There is also the French company JCDecaux, which is the leading provider of outdoor advertising space. JCDecaux created an entirely new industry space by converting bus stops and metro stations into very desirable advertising space. Municipalities win by getting outdoor furniture that is stylish and free, while JCDecaux wins by selling the advertising spaces in these desirable prime-location city stops.
S+B: But surely emulating such peripheral organizations is very difficult and perhaps ill advised or even impossible? P&G is not Cirque du Soleil.
Kim: Businesspeople always say there are questions of culture, the stock market, rules and regulations, etc. Yet whenever we show the Formule 1 example, people say, “Why can’t we do that in my industry?” The challenge is not to emulate what any of these companies did, but to understand the thinking process that allowed these companies to create a new market and value innovations. Companies find this challenge inspiring. Learning to think differently about opportunities and risks, daring to move forward into the future, that is what keeps people and companies alive, young, and growing.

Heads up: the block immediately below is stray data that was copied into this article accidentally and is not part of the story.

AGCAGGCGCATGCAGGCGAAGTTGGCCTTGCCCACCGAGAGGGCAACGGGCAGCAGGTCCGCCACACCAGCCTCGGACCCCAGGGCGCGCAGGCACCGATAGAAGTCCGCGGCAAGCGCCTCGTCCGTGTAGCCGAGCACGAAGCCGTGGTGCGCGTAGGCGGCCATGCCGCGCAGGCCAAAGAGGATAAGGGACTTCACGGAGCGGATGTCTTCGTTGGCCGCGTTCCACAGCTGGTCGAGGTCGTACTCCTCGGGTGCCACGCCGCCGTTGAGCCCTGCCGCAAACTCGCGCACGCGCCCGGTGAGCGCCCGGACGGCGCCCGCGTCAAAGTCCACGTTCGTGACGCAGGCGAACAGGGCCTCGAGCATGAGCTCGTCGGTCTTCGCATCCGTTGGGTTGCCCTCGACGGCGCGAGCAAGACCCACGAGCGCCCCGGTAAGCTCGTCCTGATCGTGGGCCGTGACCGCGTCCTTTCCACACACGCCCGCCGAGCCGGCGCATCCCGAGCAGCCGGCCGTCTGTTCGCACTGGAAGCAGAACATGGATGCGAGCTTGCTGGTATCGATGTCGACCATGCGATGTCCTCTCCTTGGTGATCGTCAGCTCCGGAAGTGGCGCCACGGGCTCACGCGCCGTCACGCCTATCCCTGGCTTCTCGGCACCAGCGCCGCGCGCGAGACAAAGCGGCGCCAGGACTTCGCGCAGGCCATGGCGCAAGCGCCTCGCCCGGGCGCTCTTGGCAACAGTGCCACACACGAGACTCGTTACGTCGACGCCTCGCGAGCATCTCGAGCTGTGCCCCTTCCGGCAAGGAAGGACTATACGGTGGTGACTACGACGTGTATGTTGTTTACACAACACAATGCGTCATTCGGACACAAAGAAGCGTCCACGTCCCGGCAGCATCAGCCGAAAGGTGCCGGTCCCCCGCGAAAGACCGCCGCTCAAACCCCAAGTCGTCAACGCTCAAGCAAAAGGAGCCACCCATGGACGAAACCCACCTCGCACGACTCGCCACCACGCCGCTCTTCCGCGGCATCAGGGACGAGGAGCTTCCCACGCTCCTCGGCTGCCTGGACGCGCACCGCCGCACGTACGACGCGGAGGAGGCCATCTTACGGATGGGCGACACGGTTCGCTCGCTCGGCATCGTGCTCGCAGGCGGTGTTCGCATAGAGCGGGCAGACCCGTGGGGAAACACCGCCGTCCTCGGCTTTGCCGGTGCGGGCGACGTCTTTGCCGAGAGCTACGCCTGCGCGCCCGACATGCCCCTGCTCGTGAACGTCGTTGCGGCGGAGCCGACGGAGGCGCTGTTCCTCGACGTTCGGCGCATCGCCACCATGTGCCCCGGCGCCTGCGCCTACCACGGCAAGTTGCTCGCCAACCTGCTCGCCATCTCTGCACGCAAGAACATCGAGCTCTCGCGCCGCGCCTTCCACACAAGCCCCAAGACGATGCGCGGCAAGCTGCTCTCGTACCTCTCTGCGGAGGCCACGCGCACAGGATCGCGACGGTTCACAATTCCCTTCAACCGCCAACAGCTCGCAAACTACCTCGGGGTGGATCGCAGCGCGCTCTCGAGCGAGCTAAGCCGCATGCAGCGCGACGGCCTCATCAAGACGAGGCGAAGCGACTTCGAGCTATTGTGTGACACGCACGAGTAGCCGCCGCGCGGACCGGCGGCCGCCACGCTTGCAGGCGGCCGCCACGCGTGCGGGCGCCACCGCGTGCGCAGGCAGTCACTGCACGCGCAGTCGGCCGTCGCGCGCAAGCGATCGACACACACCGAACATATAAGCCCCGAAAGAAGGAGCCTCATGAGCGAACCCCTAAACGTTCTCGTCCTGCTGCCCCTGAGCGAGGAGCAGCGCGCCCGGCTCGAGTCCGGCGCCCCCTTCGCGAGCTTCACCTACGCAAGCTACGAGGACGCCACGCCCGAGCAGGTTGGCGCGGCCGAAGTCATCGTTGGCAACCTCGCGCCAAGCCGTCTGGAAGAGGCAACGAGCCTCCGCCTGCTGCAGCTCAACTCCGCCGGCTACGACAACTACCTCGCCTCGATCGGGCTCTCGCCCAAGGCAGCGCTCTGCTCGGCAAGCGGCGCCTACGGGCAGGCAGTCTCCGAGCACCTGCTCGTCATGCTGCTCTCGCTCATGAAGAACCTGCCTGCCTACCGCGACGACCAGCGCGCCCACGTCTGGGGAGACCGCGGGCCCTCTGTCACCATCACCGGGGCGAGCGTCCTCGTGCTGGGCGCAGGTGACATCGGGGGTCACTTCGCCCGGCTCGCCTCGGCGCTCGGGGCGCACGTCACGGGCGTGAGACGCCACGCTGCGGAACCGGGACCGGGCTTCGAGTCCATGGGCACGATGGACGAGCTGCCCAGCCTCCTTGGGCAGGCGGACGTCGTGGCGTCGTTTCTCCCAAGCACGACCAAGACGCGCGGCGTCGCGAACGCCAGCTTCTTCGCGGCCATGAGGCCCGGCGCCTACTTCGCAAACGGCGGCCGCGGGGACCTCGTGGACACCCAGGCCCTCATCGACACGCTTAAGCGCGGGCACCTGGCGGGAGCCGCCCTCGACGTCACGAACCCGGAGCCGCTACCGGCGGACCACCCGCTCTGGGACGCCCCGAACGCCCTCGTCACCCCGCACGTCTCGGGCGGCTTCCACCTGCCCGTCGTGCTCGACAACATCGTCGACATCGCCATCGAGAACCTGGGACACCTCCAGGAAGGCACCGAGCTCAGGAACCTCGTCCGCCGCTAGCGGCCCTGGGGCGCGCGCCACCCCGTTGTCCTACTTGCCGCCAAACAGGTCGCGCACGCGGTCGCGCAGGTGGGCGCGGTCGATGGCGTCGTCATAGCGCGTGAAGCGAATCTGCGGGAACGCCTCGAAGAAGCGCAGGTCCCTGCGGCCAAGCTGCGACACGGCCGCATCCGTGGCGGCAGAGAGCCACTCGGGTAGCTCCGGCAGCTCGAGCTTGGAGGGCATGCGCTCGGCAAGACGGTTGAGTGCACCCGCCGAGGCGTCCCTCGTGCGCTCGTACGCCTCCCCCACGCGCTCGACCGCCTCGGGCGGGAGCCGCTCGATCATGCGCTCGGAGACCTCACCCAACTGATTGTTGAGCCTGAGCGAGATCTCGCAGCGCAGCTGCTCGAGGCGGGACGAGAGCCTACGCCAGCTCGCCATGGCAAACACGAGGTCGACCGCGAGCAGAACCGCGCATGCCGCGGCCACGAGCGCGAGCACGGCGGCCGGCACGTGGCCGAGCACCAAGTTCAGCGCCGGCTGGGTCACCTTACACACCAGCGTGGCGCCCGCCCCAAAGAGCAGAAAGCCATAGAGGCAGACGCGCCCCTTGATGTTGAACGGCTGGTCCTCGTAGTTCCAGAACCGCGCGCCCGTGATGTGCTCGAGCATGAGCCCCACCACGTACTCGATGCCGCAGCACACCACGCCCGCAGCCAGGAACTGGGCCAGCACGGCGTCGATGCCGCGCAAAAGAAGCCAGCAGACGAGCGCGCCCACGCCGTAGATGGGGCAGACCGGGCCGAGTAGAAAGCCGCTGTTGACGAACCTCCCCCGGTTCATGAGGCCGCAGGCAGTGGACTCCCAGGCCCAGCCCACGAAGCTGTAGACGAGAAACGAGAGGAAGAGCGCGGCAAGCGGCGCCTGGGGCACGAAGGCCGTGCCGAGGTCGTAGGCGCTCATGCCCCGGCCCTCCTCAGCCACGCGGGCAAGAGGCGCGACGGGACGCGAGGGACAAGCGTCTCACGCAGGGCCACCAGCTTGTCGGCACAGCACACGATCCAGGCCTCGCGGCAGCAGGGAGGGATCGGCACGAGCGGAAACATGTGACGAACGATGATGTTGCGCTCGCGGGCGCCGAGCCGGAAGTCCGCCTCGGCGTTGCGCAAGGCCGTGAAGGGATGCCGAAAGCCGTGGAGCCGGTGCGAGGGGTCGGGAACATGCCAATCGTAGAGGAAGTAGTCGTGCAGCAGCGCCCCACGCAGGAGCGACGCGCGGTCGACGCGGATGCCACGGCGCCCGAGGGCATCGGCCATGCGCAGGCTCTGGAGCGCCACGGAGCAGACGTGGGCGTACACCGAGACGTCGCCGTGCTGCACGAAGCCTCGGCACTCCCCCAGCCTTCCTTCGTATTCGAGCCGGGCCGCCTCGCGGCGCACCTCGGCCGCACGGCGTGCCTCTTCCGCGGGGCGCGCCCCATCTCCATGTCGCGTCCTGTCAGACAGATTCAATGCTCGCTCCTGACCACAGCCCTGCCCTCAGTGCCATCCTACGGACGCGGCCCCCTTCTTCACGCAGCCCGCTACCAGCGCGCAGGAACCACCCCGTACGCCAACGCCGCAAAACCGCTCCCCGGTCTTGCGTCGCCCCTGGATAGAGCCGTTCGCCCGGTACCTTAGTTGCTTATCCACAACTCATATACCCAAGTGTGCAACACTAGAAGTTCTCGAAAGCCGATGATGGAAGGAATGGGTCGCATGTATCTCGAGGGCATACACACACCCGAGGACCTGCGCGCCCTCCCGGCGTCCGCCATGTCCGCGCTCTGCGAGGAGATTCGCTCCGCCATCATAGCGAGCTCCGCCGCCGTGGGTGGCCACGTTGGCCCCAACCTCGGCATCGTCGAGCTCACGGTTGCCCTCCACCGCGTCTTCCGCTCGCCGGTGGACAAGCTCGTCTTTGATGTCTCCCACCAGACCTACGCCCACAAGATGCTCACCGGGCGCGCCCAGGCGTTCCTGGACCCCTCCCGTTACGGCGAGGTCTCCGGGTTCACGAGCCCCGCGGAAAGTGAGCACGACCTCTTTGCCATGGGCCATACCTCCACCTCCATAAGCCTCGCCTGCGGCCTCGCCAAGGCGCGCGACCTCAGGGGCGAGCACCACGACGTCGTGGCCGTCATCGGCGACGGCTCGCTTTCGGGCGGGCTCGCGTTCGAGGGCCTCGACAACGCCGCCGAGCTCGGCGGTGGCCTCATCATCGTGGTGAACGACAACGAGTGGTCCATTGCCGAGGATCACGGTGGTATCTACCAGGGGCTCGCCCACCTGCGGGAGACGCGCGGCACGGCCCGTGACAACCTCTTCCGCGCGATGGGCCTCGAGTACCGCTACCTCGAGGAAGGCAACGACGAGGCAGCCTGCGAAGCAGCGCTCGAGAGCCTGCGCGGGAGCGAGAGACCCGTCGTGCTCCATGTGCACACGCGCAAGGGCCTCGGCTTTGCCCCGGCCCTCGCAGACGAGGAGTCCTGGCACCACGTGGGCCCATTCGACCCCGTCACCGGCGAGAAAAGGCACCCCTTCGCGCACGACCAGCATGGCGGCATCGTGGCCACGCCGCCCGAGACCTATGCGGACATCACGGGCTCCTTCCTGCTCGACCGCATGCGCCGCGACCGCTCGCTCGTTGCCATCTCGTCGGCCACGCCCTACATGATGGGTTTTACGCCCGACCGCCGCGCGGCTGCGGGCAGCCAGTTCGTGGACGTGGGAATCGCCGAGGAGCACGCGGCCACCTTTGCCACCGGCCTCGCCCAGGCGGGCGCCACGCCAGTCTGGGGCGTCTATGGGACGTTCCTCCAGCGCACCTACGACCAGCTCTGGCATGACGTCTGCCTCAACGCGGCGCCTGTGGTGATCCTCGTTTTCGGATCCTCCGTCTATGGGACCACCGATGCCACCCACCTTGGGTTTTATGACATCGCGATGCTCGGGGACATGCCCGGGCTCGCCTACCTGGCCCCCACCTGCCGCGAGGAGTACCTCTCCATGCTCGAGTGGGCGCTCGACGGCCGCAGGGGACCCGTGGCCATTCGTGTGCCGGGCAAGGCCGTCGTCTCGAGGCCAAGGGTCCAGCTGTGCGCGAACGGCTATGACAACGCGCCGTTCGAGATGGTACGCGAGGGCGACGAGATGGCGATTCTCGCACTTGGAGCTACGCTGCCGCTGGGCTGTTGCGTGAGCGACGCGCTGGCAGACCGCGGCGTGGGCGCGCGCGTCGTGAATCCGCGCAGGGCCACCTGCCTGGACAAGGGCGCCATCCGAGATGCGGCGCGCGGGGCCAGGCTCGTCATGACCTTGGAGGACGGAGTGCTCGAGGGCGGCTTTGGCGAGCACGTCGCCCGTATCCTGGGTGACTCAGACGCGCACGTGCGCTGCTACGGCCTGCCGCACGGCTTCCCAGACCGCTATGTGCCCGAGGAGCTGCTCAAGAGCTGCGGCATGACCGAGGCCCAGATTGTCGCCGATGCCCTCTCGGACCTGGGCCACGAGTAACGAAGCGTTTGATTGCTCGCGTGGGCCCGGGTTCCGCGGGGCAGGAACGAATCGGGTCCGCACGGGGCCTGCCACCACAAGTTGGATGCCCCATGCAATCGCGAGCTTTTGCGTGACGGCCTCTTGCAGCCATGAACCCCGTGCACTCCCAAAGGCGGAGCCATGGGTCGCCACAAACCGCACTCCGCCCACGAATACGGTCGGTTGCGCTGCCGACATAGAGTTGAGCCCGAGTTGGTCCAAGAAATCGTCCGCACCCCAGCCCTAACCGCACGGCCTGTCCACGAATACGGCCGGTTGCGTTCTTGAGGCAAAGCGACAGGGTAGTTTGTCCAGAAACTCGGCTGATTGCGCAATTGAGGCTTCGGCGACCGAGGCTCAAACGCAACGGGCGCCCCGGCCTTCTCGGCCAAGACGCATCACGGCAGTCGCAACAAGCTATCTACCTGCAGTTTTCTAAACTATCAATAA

S+B: You appear quite prepared to commercially share your concepts and the notion of value innovation.
Kim: We gain more by giving people the value innovation trademark free of charge so long as they share their knowledge and research findings. It is an open-system approach. They tell us what works and what doesn’t work.
The more empirical evidence and market feedback we have either against or for our hypotheses, the richer the concepts we can build for theory and practice.
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Stuart Crainer, firstname.lastname@example.org
Stuart Crainer is a U.K.-based business journalist and a contributing editor to strategy+business. Mr. Crainer is author and editor of numerous management books, including the Financial Times Handbook of Management (Financial Times Prentice Hall, 2001) and The Management Century: A Critical Review of 20th Century Thought and Practice (Jossey-Bass, 2000).